Little Ray's Nature Centre is launching a new campaign to help critically endangered species through their Boots-On-The-Ground conservation program.
The Siamese Crocodile, Crocodylus siamensis, once occurred throughout Southeast Asia and Borneo but populations have declined during the past 50 years. With <1,000 individuals remaining in the wild, the species is ranked as Critically Endangered by IUCN. Remnant populations still occur in Laos and wild population recovery is prioritized by the IUCN/SSC Crocodile Specialist Group.
Historically, this species was broadly distributed in freshwater habitats of Southeast Asia, from Thailand, Lao PDR, Vietnam and Cambodia to Indonesia, but at present only very small, highly fragmented populations survive. In Lao PDR, the species has been documented in recent years from four southern provinces. The largest relicts occur in Savannakhet and Attapeu Provinces and rival those in Cambodia as the largest in the species’ severely depleted historical range.
The majority of Lao PDR’s crocodiles thrive in the Xe Champhone Wetlands, which is one of two Ramsar sites in the country. Wetland conservation for crocodiles protects many other species of fauna and flora and serves as an important natural sink of carbon (in the wetland and peatland). Protection of this carbon sink contributes to mitigation of global climate change, by preventing the emission of greenhouse gases.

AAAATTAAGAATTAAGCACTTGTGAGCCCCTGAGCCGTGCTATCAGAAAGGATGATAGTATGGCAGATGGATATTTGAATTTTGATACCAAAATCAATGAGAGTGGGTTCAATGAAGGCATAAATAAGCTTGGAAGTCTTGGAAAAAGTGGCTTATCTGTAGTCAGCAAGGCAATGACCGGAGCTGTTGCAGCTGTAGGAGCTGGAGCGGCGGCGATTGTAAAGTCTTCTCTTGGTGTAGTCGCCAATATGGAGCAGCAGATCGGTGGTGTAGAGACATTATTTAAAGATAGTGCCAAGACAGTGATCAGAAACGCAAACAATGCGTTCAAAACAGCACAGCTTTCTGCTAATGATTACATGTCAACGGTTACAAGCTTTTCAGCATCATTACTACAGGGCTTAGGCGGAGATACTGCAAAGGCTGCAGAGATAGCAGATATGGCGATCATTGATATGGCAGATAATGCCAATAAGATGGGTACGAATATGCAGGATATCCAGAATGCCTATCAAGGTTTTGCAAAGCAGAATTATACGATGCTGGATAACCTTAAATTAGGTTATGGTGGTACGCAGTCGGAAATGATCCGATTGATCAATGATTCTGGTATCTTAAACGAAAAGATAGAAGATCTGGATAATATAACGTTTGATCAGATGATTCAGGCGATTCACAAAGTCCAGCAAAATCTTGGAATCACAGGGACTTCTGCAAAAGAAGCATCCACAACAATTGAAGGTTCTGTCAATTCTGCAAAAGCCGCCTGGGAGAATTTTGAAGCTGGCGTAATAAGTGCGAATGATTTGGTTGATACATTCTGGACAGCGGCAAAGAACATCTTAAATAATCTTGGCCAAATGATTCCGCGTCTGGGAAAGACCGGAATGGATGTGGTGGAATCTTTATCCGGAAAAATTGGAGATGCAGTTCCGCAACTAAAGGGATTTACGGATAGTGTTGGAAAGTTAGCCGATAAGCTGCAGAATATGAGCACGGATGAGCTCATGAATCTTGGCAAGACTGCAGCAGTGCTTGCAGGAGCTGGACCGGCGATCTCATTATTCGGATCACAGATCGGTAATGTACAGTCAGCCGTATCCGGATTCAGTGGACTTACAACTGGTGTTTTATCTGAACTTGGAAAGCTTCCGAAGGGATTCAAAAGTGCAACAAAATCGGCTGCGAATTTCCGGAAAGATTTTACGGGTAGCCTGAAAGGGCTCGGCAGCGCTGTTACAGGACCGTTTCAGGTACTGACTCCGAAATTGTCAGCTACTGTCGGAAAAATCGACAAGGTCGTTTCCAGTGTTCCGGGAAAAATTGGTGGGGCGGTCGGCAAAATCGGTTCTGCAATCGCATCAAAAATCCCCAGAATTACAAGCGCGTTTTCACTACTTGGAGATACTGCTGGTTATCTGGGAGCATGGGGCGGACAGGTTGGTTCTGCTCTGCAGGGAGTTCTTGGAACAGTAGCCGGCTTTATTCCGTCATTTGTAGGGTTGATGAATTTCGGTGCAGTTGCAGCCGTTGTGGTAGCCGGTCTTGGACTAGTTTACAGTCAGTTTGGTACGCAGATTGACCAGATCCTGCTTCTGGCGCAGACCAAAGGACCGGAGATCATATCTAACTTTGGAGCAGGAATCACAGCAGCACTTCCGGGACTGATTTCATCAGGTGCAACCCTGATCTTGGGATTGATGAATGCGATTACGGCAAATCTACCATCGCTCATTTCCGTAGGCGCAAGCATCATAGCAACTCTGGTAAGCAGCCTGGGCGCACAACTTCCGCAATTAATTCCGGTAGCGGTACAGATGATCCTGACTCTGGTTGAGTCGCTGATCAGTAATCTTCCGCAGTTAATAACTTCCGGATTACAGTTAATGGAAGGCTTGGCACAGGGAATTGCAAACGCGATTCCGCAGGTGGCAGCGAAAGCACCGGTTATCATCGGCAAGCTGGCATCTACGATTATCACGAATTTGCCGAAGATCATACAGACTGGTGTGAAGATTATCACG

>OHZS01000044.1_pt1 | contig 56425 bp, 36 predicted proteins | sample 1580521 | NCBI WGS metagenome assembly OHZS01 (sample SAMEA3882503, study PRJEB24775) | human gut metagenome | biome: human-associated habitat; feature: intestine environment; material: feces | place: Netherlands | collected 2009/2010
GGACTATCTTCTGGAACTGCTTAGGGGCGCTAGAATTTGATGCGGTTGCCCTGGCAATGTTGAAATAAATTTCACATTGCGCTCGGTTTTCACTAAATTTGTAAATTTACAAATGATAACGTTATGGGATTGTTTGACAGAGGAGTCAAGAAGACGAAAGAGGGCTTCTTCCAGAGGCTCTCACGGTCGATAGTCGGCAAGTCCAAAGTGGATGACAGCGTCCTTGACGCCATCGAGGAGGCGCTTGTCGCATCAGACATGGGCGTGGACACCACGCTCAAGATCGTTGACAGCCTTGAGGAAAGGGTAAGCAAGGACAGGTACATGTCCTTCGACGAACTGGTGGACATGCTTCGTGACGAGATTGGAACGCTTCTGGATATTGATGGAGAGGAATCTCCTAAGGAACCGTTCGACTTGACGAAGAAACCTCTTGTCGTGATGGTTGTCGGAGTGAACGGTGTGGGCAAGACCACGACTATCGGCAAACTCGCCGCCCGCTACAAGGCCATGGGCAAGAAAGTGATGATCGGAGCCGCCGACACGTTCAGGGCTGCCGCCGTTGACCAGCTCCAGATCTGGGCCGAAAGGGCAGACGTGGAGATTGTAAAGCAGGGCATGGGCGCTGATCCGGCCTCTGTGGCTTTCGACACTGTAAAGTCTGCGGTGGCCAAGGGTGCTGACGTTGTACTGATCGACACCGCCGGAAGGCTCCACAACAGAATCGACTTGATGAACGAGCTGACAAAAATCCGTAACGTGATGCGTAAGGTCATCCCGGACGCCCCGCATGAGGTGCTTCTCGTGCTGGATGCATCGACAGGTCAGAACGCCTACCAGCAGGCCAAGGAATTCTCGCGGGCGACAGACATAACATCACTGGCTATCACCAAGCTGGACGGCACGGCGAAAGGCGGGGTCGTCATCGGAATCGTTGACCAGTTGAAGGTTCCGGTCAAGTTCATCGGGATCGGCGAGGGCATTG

Habitat at most crocodile sites is seriously threatened by:
- seasonal pumping of water for rice irrigation,
- removal of aquatic vegetation, and
- isolation caused by intensive agriculture in peripheral wetlands.
The fragmented distribution of crocodile habitat presents a formidable barrier to crocodile movement and interaction. Infertile nests and apparent lack of juveniles at some sites suggest that reproductive problems also impede population viability.
Little Ray's is looking to raise $16,000 to help with the expansion of the rearing ponds and ability to incubate more young crocodilians to expand the population of Siamese Crocodiles.
100% of funds raised will go towards the Siamese Crocodile Project